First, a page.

On Sunday we were again in the forest of Trnovo (Trnovski gozd), walking on the Golaki mountains with some friends. The weather was (once again) rather depressing with heavy clouds, fog and wind. Not ideal for forest birding. And the view from the top of the highest peak in Trnovski gozd, Mali Golak (1495 m) was only down to a few meters! However the wind slowed down in the early afternoon, right at the time when we found ourselves walking in an area of spruce forest "infected" by bark beetles. The mixture between large vital trees, standing dead ones and those ill or dying was apparently irresitible to woodpeckers... and to us of course! The "pecking" on the dry trunks was audible all around. So we went to investigate the source of the nearest sound and soon we were watching a stunning male Three-toed Woodpecker Picoides tridactylus. His female was nearby, feeding on the same group of trees and somehow cooperated a bit better than the male (video). However both birds were quite mobile in their feeding frenzy and they didn't allow us too close (unlike usually with this species). Confusingly, other woodpeckers were feeding in the same group of trees and making other pecking sounds: two Grey-headed Woodpecker Picus canus, a male Black Woodpecker Dryocopus martius and at least a Great Spotted Woodpecker Dendrocopos major. After about an hour of watching the Three-toeds, we checked the wider area and found several old nest-holes in some standing dead conifers. The area looked like a woodpecker paradise - we were clearly in our element! Later we realised that the foresters intentionally spared this area from logging (despite a massive presence of bark beetles), because it lies within a forest reserve, where logging is not allowed. Let's hope it will stay so also in the future! Because of intensive logging nowadays forest reserves seem to be the only suitable places to find Three-toed Woodpecker.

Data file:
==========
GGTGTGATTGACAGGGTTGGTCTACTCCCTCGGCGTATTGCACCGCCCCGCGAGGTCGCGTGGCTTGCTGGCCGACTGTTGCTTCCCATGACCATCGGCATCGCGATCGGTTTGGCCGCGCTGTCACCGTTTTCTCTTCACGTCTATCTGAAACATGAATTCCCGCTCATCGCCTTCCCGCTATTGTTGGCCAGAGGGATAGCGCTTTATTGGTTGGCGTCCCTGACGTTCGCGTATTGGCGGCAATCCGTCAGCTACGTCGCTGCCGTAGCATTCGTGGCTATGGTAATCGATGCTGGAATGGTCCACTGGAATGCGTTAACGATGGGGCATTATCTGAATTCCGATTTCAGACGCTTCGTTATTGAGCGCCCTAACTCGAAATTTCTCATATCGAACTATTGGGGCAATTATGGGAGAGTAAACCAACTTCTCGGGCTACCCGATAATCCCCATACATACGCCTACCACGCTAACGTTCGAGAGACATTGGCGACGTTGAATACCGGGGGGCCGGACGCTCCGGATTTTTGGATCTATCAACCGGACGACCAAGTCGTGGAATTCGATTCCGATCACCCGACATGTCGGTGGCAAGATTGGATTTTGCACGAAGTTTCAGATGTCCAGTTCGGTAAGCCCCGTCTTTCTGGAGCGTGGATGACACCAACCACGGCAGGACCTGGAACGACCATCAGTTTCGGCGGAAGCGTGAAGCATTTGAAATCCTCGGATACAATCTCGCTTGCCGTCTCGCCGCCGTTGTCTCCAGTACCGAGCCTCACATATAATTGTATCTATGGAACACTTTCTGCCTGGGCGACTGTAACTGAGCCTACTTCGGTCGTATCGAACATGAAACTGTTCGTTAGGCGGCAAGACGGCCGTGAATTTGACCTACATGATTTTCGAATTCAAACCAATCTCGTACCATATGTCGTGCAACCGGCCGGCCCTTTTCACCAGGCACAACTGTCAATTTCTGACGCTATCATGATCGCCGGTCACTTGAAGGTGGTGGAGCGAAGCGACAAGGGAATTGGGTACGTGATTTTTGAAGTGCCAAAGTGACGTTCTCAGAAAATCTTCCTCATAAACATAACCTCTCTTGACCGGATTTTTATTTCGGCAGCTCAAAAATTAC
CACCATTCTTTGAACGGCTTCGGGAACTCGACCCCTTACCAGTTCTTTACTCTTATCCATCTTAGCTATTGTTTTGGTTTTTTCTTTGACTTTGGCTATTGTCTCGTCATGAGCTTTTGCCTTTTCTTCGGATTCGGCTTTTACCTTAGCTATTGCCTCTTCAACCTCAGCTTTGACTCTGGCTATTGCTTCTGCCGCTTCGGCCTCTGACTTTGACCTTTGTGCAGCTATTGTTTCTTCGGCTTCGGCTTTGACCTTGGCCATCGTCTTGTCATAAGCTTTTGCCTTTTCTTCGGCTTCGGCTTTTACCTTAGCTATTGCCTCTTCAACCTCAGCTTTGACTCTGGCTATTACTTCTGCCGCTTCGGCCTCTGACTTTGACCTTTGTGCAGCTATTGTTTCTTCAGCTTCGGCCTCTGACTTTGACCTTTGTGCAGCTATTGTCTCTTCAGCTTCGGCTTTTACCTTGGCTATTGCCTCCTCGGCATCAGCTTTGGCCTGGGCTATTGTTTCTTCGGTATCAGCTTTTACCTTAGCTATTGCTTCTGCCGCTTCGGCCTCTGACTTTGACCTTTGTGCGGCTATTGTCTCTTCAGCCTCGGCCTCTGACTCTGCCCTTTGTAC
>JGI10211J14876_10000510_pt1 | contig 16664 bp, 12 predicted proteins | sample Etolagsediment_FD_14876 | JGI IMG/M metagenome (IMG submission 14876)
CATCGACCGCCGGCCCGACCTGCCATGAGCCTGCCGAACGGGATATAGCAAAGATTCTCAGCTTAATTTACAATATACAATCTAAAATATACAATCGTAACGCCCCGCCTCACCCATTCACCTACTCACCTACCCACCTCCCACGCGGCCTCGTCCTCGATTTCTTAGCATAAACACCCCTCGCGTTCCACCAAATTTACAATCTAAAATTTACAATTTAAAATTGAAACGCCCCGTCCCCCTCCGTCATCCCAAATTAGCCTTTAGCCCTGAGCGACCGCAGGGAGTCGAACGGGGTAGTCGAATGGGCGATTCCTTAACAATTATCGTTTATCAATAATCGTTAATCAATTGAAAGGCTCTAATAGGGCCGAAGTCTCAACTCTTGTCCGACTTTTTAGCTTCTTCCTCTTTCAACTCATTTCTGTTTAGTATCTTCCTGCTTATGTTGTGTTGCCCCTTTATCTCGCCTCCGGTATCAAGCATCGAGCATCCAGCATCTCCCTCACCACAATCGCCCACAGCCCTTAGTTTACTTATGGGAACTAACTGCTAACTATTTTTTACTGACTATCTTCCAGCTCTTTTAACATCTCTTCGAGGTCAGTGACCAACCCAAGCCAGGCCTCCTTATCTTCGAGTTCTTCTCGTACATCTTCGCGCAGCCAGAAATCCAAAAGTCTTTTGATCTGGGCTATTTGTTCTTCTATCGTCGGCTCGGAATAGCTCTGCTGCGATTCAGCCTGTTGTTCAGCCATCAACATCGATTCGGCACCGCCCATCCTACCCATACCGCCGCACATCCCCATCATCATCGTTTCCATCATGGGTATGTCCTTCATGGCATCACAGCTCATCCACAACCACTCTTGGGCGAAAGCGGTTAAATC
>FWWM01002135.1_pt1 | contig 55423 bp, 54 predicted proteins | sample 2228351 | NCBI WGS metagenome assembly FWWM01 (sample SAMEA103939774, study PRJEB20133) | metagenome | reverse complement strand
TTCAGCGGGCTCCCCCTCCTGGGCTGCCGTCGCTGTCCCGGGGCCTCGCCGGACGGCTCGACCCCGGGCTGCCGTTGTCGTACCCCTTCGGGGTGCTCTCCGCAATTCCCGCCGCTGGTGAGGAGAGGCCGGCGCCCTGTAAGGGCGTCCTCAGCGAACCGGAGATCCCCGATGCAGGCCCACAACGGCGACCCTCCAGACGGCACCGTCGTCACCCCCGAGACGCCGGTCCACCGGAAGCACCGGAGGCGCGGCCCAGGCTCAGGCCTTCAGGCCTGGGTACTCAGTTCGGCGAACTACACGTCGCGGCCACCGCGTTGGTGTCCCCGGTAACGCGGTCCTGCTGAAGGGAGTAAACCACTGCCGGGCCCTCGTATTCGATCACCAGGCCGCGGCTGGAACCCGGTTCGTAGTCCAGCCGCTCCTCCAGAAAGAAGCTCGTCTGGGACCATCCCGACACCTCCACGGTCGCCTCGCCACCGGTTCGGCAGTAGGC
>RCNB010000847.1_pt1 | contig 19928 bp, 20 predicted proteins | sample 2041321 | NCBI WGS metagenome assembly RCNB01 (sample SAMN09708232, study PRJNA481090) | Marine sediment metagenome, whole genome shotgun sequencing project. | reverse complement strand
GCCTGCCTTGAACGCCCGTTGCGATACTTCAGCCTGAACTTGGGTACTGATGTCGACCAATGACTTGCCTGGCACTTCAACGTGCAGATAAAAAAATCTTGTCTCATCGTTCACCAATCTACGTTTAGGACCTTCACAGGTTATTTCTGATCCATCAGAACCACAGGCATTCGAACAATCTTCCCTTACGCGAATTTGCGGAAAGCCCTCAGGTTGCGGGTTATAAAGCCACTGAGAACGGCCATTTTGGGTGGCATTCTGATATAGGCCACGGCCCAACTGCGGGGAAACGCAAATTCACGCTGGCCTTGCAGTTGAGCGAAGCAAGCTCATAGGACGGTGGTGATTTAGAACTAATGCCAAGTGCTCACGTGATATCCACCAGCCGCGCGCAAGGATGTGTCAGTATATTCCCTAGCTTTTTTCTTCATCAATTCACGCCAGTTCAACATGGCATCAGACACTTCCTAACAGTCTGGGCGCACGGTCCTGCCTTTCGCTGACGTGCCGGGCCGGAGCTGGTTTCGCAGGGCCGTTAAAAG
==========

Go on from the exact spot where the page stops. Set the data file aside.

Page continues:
|Female Three-toed Woodpecker Picoides tridactylus|
|Old Three-toed Woodpecker's nesting hole (probably this year's).|
|Dying Norway Spruces Picea abies affected by bark beetles.|
|Grey-headed Woodpecker Picus canus|
Apart from woodpeckers the forest of Trnovo was generally very quiet, maybe also because of the bad weather. We had the usual mountain forest species like Treecreeper Certhia familiaris, Bullfinch Pyrrhula pyrrhula, Willow Tit Poecile montanus and some migrant Bramblings Fringilla montifringilla. Most of the beech trees in the higher parts of the forest (above 1200 meters) were already leaf-less, whereas some autumn colours were still visible at around 1000 meters and lower down. On the forest floor there were still several species of fungi to enjoy, including some new to us.
|Some autumn colours, but terrible light.|
|Tawny Grisette Amanita fulva|
|Yellowfoot Cantharellus (Craterellus) tubaeformis|
|Yellow Stagshorn Calocera viscosa|
|Clouded Agaric Clitocybe nebularis|
|Stinking Russula Russula foetens|
|Tree Lungwort Lobaria pulmonaria - an indicator of unpolluted air, common in Slovenian forests.|